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PIPE(2) System Calls Manual PIPE(2)

pipe, pipe2create descriptor pair for interprocess communication

#include <unistd.h>

pipe(int fildes[2]);

#include <fcntl.h>
#include <unistd.h>

pipe2(int fildes[2], int flags);

The () function creates a pipe, which is an object allowing unidirectional data flow, and allocates a pair of file descriptors. The first descriptor connects to the of the pipe, and the second connects to the , so that data written to fildes[1] appears on (i.e., can be read from) fildes[0]. This allows the output of one program to be sent to another program: the source's standard output is set up to be the write end of the pipe, and the sink's standard input is set up to be the read end of the pipe. The pipe itself persists until all its associated descriptors are closed.

A pipe whose read or write end has been closed is considered . Writing on such a pipe causes the writing process to receive a SIGPIPE signal. Widowing a pipe is the only way to deliver end-of-file to a reader: after the reader consumes any buffered data, reading a widowed pipe returns a zero count.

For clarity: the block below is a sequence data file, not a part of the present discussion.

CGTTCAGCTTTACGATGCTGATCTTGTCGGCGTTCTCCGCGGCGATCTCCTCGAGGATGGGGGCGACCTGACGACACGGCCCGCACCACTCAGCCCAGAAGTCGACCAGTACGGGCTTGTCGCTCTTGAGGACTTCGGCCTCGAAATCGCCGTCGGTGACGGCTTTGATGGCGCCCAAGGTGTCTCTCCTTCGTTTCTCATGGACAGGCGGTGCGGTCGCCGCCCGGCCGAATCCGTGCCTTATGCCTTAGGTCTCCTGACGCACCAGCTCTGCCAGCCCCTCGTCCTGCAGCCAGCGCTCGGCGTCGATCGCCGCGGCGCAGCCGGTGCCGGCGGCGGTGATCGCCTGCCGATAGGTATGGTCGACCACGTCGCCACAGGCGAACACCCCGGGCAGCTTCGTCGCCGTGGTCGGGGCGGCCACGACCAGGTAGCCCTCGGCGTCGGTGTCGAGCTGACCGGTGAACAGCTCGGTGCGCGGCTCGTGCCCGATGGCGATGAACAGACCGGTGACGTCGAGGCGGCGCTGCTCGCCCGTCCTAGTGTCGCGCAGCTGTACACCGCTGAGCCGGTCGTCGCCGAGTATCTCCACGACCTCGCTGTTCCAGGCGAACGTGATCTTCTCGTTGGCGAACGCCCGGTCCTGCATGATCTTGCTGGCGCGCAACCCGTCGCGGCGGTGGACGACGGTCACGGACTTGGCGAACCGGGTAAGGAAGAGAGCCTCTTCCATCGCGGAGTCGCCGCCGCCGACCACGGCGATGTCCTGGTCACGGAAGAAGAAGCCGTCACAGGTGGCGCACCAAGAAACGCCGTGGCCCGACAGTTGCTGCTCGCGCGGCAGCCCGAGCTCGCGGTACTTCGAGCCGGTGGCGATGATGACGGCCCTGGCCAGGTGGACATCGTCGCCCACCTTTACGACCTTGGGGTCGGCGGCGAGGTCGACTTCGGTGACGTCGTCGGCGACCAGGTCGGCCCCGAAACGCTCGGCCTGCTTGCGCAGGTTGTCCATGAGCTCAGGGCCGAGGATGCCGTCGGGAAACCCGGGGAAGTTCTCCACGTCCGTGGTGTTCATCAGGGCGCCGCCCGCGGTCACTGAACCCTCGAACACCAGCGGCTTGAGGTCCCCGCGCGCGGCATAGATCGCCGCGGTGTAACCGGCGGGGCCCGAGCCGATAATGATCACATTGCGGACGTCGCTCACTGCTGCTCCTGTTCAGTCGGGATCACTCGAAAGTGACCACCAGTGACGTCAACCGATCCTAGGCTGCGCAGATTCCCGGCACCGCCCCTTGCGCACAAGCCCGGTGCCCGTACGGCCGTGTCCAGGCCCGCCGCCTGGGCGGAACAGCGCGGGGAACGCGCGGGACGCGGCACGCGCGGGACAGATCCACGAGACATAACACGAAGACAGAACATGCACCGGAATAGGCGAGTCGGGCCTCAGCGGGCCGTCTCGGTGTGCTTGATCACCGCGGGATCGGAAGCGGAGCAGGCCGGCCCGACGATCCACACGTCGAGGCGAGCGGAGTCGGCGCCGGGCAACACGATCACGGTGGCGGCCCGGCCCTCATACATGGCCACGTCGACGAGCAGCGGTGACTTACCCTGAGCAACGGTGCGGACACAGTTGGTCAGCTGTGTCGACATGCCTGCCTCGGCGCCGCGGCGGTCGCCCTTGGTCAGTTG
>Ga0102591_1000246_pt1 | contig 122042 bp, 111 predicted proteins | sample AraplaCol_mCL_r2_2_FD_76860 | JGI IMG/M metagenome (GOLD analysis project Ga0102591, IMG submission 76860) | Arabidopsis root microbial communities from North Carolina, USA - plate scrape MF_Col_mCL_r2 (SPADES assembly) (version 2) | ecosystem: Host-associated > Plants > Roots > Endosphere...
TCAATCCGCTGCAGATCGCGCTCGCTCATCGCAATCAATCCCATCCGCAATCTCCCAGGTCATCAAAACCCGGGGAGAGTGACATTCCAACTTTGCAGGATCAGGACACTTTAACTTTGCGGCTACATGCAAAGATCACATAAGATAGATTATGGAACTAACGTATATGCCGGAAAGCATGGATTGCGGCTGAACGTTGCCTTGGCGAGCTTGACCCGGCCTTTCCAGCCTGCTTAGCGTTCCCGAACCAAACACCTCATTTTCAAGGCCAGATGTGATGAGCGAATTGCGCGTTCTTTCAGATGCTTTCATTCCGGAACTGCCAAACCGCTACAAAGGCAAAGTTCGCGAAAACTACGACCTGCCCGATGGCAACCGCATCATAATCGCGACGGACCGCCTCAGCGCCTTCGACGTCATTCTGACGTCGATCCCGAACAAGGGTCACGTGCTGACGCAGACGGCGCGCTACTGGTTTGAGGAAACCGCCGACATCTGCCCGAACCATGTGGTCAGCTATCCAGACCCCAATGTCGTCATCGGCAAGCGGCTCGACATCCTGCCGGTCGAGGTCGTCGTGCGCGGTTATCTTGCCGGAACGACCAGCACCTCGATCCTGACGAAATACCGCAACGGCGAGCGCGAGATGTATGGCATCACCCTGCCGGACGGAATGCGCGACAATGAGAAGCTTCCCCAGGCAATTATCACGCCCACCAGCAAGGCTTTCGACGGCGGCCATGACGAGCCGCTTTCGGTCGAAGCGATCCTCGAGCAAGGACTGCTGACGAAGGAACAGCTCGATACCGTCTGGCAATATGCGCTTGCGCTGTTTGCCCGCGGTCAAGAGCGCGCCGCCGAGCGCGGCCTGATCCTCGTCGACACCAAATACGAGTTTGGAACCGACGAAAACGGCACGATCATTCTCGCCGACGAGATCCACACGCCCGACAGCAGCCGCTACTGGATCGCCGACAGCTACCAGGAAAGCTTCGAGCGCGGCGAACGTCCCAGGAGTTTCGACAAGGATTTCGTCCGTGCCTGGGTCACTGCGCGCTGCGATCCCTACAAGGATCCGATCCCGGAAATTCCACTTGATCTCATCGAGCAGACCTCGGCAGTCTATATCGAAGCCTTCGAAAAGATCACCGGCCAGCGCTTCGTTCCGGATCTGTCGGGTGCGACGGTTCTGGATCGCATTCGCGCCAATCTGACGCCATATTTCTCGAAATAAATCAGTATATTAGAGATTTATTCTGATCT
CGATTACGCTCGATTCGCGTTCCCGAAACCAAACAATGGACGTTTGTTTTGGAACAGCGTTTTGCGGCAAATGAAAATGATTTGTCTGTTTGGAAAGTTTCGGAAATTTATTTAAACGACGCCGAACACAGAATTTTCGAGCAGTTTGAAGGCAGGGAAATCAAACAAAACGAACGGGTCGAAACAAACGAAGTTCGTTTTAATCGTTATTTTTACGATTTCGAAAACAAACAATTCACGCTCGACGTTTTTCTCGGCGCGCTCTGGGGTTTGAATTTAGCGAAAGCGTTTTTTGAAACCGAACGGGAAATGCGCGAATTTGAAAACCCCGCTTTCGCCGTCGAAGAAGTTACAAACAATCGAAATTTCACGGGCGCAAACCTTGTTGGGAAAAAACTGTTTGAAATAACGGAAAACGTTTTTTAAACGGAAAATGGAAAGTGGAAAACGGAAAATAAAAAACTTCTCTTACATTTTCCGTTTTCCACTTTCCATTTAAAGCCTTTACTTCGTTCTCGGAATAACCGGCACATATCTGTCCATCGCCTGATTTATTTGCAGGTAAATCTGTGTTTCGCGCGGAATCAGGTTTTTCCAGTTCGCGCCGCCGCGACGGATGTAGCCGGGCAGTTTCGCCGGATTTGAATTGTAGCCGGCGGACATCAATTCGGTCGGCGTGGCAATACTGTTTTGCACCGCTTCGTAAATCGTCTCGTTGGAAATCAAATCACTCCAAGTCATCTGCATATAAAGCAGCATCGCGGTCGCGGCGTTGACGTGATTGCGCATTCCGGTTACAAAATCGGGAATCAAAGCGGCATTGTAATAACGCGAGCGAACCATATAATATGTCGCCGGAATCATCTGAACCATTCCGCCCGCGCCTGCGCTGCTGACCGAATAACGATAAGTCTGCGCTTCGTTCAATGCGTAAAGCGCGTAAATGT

The () function is identical to pipe() except that the non-blocking I/O mode on both ends of the pipe is determined by the O_NONBLOCK flag in the flags argument and the close-on-exec flag on both the new file descriptors is determined by the O_CLOEXEC flag in the flags argument.

Upon successful completion, the value 0 is returned; otherwise the value -1 is returned and the global variable errno is set to indicate the error.

pipe() and pipe2() will succeed unless:

Too many descriptors are active.
The system file table is full.
The fildes buffer is in an invalid area of the process's address space.

In addition, pipe2() may return the following error:

flags is invalid.

sh(1), fork(2), read(2), socketpair(2), write(2)

The pipe() function conforms to IEEE Std 1003.1-2008 (“POSIX.1”). The pipe2() function is expected to conform to a future revision of that standard.

As an extension, the pipe provided is actually capable of moving data bidirectionally. This is compatible with SVR4. However, this is non-POSIX behaviour which should not be relied on, for reasons of portability.

A pipe() function call appeared in Version 3 AT&T UNIX. Since Version 4 AT&T UNIX, it allocates two distinct file descriptors. The pipe2() function appeared in OpenBSD 5.7.

December 10, 2014 OpenBSD-7.0